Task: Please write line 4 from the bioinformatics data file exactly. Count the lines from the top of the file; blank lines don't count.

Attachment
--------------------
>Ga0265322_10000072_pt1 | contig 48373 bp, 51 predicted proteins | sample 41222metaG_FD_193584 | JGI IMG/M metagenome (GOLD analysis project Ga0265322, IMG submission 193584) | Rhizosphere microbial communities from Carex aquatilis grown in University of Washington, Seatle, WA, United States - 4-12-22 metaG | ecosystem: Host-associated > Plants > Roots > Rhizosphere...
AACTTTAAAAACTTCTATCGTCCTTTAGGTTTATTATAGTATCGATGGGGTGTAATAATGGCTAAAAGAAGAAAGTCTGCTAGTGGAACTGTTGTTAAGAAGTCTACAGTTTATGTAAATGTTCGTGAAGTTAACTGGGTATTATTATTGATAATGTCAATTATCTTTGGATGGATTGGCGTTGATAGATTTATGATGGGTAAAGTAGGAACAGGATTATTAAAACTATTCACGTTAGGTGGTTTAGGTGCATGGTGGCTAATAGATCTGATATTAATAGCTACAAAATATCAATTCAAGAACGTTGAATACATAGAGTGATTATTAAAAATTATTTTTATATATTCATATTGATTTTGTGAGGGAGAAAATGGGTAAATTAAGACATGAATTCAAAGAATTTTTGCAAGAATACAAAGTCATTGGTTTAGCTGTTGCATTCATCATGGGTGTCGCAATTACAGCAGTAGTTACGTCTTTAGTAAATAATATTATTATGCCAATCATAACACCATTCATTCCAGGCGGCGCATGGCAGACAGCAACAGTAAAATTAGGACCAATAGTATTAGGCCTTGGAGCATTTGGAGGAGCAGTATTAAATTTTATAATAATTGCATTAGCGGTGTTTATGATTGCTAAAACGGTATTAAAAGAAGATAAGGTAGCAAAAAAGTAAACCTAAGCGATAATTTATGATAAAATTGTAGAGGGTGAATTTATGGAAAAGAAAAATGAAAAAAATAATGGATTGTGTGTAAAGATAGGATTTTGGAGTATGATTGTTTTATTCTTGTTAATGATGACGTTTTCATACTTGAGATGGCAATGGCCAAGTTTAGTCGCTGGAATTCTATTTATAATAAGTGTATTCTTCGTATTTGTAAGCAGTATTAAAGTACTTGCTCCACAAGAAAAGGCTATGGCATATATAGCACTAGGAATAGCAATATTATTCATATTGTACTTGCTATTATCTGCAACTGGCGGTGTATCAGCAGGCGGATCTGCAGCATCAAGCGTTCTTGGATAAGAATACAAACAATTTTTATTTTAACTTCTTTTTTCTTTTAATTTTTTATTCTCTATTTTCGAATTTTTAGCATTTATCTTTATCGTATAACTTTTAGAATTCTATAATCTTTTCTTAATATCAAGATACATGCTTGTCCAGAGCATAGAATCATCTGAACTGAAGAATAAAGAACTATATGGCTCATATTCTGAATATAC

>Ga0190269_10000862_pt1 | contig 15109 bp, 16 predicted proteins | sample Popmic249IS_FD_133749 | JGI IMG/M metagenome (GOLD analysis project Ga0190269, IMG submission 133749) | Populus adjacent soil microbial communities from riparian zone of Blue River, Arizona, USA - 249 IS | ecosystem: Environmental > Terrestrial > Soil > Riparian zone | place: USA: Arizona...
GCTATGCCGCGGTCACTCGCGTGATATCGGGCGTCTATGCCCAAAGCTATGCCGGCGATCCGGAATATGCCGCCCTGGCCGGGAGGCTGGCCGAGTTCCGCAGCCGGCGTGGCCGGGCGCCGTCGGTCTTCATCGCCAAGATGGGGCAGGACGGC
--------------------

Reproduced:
GCTATGCCGCGGTCACTCGCGTGATATCGGGCGTCTATGCCCAAAGCTATGCCGGCGATCCGGAATATGCCGCCCTGGCCGGGAGGCTGGCCGAGTTCCGCAGCCGGCGTGGCCGGGCGCCGTCGGTCTTCATCGCCAAGATGGGGCAGGACGGC